Bright fluorescent probes for chromosome enumeration and controls for locus-specific detection.
GeneCopoeia's VividFISH™ fluorescence in situ hybridization (FISH) chromosome probes are the ideal tools for chromosome detection. FISH chromosome probes are extremely valuable for many applications, including:
- Exceptionally bright fluorescent probes make chromosome detection easy and convenient.
- Each probe available for fluorescence in multiple colors.
- Great for use in chromosome copy number determination for genome editing applications.
Immortalized mammalian cell lines, while providing convenient model systems for biomedical and pharmaceutical research, are often aneuploid. For example, the commonly-used human embryonic kidney cell line HEK293 is hypotriploid, with a modal chromosomal number of 64. Further, the ploidy of HEK293 and some other cell lines is not uniform among cells in a population. This deviation of ploidy from the normal diploid state in immortalized cell lines poses a challenge for genome editing applications, such as gene knockout and mutagenesis, which often require complete elimination of wild type gene function. Therefore, knowledge of the number of copies of a targeted gene to be edited could signicantly benefit a cell line-based genome editing project.
GeneCopoeia's VividFISH™ chromosome enumeration probes are powerful tools for determining target gene copy number in genome editing applications. Using VividFISH™ probes to determine target chromosome number in a cell line before undergoing a genome editing project can help guide clone screening for desired modifications. To illustrate this concept, GeneCopoeia used a VividFISH™ chromosome enumeration probe to determine chromosome copy number in the human synovial fibroblast cell line MH7A, in which the X chromosome HDAC6 gene was being knocked out using CRISPR. Using VivdFISH™, we determined that MH7A cells carry five copies of the X chromosome (Figure 1A). This information helped us identify single clones that contained all five copies of the HDAC6 gene carrying CRISPR-mediated frameshift mutations (Figure1B).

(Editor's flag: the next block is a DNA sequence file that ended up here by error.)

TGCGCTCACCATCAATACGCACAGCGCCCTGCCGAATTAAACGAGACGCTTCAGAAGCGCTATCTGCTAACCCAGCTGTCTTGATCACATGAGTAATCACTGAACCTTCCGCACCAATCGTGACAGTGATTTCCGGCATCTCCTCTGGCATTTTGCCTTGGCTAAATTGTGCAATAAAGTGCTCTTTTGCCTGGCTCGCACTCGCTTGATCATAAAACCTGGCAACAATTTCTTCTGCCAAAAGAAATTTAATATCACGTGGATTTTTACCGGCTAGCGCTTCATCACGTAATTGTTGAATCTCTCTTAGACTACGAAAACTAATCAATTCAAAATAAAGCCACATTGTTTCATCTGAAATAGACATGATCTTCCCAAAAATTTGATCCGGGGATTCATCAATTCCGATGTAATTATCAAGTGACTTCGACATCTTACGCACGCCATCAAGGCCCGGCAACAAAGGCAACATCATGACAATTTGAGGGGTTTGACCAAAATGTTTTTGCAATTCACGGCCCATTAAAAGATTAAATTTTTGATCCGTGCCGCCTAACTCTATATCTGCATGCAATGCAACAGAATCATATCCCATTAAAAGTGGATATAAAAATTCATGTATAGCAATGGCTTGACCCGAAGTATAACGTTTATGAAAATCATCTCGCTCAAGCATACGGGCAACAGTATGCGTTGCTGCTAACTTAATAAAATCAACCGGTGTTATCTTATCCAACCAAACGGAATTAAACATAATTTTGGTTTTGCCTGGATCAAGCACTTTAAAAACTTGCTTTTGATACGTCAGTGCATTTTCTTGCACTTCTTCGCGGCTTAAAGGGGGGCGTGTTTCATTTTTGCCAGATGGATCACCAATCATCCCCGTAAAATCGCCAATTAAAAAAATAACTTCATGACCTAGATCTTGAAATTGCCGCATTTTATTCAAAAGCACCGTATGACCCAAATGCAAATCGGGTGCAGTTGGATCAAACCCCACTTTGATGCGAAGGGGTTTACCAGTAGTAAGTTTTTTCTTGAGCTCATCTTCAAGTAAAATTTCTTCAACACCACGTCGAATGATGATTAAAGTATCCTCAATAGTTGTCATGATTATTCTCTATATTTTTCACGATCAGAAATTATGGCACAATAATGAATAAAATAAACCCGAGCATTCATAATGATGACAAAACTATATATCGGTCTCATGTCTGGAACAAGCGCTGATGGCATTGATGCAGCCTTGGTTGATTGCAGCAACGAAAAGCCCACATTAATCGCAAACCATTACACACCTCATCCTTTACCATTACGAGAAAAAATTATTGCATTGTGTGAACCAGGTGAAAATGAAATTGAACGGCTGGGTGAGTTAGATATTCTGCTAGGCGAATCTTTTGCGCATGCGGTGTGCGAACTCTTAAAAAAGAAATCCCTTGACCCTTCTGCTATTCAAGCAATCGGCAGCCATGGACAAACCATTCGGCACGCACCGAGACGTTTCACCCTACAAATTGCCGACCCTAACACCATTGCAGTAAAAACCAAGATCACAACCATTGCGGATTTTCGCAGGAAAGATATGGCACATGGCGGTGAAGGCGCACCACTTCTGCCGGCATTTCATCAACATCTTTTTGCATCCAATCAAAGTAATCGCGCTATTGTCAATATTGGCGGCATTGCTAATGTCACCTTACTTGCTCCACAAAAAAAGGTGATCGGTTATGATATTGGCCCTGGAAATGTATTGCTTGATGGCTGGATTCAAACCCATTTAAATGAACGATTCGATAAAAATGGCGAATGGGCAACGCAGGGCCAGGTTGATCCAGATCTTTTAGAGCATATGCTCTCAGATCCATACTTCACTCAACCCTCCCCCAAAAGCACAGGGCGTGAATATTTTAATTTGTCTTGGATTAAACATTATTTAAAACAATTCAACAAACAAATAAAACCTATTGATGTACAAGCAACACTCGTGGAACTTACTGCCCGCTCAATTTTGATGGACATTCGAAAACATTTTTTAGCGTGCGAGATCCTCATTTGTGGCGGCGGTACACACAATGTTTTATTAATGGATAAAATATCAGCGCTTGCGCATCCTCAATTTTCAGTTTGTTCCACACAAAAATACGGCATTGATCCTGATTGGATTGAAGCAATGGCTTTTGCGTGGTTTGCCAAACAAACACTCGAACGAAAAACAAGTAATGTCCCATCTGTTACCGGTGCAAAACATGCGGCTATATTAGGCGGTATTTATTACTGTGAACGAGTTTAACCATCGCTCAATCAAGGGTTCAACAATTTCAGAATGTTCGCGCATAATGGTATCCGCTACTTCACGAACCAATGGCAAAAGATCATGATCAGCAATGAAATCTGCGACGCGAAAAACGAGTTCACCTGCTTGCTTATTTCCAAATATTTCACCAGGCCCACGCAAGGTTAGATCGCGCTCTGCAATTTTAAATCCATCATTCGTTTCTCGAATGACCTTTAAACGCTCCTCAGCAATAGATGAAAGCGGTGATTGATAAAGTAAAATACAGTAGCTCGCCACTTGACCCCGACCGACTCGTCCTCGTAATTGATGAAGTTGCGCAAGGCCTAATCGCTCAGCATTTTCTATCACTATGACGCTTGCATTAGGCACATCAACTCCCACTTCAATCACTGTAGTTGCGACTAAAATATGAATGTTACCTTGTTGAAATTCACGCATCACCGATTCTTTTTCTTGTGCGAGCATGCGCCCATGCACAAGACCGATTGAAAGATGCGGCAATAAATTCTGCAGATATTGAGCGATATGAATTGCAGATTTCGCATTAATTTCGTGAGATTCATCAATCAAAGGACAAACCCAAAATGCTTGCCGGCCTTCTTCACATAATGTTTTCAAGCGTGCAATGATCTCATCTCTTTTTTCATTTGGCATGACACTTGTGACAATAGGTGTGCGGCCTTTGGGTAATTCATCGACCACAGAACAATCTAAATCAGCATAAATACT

Figure 1. Using VividFISH™ chromosome enumeration probes to identify pentalleleic gene knockout in a mammalian cell line. A. Fluorescence in situ hybridization (FISH) analysis reveals the presence of 5 copies of the HDAC6 gene in MH7A cells. Unmodified MH7A cells (top) and the diploid human cell line HT1080 (bottom) were hybridized with VividFISH™ probes recognizing the X chromosome (green), and the Y chromosome (orange). Only the male cell line HT1080 hybridizes with the Y chromosome probe. Nuclei were stained with DAPI (blue). B. Sequence analysis from two single clones following transfection of MH7A cells with GeneCopoeia Genome-CRISPTM sgRNA-expressing plasmids targeting HDAC6 (NCBI geneID:10013). Each clone carries 5 distinct frame shift alleles generated in a single transfection.